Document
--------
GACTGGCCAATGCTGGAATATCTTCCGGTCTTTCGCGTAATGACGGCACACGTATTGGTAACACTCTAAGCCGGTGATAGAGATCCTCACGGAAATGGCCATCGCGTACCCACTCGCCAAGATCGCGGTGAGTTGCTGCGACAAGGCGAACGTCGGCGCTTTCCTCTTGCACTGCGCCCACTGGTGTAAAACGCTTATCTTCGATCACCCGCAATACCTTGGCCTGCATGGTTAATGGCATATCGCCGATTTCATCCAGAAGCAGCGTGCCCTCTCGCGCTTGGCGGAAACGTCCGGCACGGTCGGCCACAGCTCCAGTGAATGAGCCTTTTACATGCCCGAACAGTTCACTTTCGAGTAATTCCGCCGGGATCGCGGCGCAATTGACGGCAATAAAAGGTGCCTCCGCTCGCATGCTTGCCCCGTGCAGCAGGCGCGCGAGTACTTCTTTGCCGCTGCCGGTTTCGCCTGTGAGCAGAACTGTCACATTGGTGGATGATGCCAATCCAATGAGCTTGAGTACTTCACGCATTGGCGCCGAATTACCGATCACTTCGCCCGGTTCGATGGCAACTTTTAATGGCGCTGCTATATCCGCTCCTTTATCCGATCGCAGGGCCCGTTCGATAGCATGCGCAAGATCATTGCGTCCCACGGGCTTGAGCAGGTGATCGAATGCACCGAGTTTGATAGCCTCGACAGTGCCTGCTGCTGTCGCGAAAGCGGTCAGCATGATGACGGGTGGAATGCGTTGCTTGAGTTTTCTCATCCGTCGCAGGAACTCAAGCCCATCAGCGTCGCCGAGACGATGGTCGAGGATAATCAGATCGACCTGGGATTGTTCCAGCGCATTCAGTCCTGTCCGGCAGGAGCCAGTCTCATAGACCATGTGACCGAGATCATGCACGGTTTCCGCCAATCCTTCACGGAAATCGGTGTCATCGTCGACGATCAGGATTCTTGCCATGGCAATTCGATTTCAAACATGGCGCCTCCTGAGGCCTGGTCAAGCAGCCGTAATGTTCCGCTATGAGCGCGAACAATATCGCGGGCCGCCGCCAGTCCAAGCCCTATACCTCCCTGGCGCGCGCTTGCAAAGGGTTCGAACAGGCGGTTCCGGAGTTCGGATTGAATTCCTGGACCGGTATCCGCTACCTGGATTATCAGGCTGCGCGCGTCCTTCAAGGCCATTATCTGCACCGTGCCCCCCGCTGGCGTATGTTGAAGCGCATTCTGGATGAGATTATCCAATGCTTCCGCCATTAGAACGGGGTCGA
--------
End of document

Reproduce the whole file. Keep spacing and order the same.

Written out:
GACTGGCCAATGCTGGAATATCTTCCGGTCTTTCGCGTAATGACGGCACACGTATTGGTAACACTCTAAGCCGGTGATAGAGATCCTCACGGAAATGGCCATCGCGTACCCACTCGCCAAGATCGCGGTGAGTTGCTGCGACAAGGCGAACGTCGGCGCTTTCCTCTTGCACTGCGCCCACTGGTGTAAAACGCTTATCTTCGATCACCCGCAATACCTTGGCCTGCATGGTTAATGGCATATCGCCGATTTCATCCAGAAGCAGCGTGCCCTCTCGCGCTTGGCGGAAACGTCCGGCACGGTCGGCCACAGCTCCAGTGAATGAGCCTTTTACATGCCCGAACAGTTCACTTTCGAGTAATTCCGCCGGGATCGCGGCGCAATTGACGGCAATAAAAGGTGCCTCCGCTCGCATGCTTGCCCCGTGCAGCAGGCGCGCGAGTACTTCTTTGCCGCTGCCGGTTTCGCCTGTGAGCAGAACTGTCACATTGGTGGATGATGCCAATCCAATGAGCTTGAGTACTTCACGCATTGGCGCCGAATTACCGATCACTTCGCCCGGTTCGATGGCAACTTTTAATGGCGCTGCTATATCCGCTCCTTTATCCGATCGCAGGGCCCGTTCGATAGCATGCGCAAGATCATTGCGTCCCACGGGCTTGAGCAGGTGATCGAATGCACCGAGTTTGATAGCCTCGACAGTGCCTGCTGCTGTCGCGAAAGCGGTCAGCATGATGACGGGTGGAATGCGTTGCTTGAGTTTTCTCATCCGTCGCAGGAACTCAAGCCCATCAGCGTCGCCGAGACGATGGTCGAGGATAATCAGATCGACCTGGGATTGTTCCAGCGCATTCAGTCCTGTCCGGCAGGAGCCAGTCTCATAGACCATGTGACCGAGATCATGCACGGTTTCCGCCAATCCTTCACGGAAATCGGTGTCATCGTCGACGATCAGGATTCTTGCCATGGCAATTCGATTTCAAACATGGCGCCTCCTGAGGCCTGGTCAAGCAGCCGTAATGTTCCGCTATGAGCGCGAACAATATCGCGGGCCGCCGCCAGTCCAAGCCCTATACCTCCCTGGCGCGCGCTTGCAAAGGGTTCGAACAGGCGGTTCCGGAGTTCGGATTGAATTCCTGGACCGGTATCCGCTACCTGGATTATCAGGCTGCGCGCGTCCTTCAAGGCCATTATCTGCACCGTGCCCCCCGCTGGCGTATGTTGAAGCGCATTCTGGATGAGATTATCCAATGCTTCCGCCATTAGAACGGGGTCGA